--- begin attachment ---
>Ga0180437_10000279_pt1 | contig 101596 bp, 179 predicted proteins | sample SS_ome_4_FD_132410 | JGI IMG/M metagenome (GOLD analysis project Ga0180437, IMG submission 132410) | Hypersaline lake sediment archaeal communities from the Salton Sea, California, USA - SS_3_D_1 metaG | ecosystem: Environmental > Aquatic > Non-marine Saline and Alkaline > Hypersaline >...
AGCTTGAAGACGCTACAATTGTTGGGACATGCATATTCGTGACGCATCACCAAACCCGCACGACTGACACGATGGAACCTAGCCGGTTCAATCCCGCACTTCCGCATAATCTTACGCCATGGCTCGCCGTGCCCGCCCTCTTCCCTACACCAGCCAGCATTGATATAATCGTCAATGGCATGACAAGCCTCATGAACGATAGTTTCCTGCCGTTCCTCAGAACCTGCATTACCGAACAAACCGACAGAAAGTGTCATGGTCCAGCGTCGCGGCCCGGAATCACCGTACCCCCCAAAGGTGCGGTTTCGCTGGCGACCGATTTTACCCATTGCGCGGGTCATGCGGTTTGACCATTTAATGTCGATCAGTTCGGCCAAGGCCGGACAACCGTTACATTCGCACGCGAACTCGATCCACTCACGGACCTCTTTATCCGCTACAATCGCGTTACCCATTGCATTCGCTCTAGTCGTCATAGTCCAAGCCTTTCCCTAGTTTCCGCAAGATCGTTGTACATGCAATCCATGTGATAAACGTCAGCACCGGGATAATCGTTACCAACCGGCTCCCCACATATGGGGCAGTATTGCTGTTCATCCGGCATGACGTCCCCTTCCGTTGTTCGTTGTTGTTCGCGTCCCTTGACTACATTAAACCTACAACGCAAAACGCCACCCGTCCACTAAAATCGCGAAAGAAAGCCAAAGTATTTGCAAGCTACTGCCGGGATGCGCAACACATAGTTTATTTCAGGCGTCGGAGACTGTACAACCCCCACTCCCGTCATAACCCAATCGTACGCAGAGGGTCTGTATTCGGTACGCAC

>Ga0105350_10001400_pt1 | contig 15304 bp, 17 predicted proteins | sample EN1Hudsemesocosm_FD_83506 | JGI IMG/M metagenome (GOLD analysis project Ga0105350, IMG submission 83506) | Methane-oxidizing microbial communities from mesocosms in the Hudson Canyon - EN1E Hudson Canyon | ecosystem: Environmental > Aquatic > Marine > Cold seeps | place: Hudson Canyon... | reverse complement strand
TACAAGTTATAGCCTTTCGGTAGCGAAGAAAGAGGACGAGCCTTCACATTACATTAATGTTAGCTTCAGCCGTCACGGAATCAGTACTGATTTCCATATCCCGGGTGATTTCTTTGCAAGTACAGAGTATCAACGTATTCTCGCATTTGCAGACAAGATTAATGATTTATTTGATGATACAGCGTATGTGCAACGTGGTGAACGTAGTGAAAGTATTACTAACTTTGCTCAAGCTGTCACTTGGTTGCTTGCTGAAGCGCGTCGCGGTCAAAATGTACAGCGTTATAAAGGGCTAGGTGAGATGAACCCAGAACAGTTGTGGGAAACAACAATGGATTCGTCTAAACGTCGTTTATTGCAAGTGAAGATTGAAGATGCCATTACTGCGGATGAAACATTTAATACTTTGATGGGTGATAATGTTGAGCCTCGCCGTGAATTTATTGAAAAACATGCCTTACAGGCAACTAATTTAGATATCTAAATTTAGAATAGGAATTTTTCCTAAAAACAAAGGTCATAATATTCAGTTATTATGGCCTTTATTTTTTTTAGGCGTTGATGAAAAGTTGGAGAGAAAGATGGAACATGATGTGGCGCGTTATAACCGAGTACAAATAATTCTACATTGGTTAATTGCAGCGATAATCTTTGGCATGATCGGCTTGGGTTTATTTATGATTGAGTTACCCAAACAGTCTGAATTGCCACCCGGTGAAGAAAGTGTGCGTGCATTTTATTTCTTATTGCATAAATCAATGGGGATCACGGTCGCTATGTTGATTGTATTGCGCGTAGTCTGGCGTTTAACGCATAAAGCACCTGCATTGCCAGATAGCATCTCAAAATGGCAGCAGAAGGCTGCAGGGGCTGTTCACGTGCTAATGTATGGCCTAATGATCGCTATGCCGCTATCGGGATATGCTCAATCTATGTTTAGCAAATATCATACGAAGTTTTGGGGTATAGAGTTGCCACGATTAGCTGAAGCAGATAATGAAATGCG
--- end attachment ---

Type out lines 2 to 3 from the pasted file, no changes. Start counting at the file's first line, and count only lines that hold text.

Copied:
AGCTTGAAGACGCTACAATTGTTGGGACATGCATATTCGTGACGCATCACCAAACCCGCACGACTGACACGATGGAACCTAGCCGGTTCAATCCCGCACTTCCGCATAATCTTACGCCATGGCTCGCCGTGCCCGCCCTCTTCCCTACACCAGCCAGCATTGATATAATCGTCAATGGCATGACAAGCCTCATGAACGATAGTTTCCTGCCGTTCCTCAGAACCTGCATTACCGAACAAACCGACAGAAAGTGTCATGGTCCAGCGTCGCGGCCCGGAATCACCGTACCCCCCAAAGGTGCGGTTTCGCTGGCGACCGATTTTACCCATTGCGCGGGTCATGCGGTTTGACCATTTAATGTCGATCAGTTCGGCCAAGGCCGGACAACCGTTACATTCGCACGCGAACTCGATCCACTCACGGACCTCTTTATCCGCTACAATCGCGTTACCCATTGCATTCGCTCTAGTCGTCATAGTCCAAGCCTTTCCCTAGTTTCCGCAAGATCGTTGTACATGCAATCCATGTGATAAACGTCAGCACCGGGATAATCGTTACCAACCGGCTCCCCACATATGGGGCAGTATTGCTGTTCATCCGGCATGACGTCCCCTTCCGTTGTTCGTTGTTGTTCGCGTCCCTTGACTACATTAAACCTACAACGCAAAACGCCACCCGTCCACTAAAATCGCGAAAGAAAGCCAAAGTATTTGCAAGCTACTGCCGGGATGCGCAACACATAGTTTATTTCAGGCGTCGGAGACTGTACAACCCCCACTCCCGTCATAACCCAATCGTACGCAGAGGGTCTGTATTCGGTACGCAC

>Ga0105350_10001400_pt1 | contig 15304 bp, 17 predicted proteins | sample EN1Hudsemesocosm_FD_83506 | JGI IMG/M metagenome (GOLD analysis project Ga0105350, IMG submission 83506) | Methane-oxidizing microbial communities from mesocosms in the Hudson Canyon - EN1E Hudson Canyon | ecosystem: Environmental > Aquatic > Marine > Cold seeps | place: Hudson Canyon... | reverse complement strand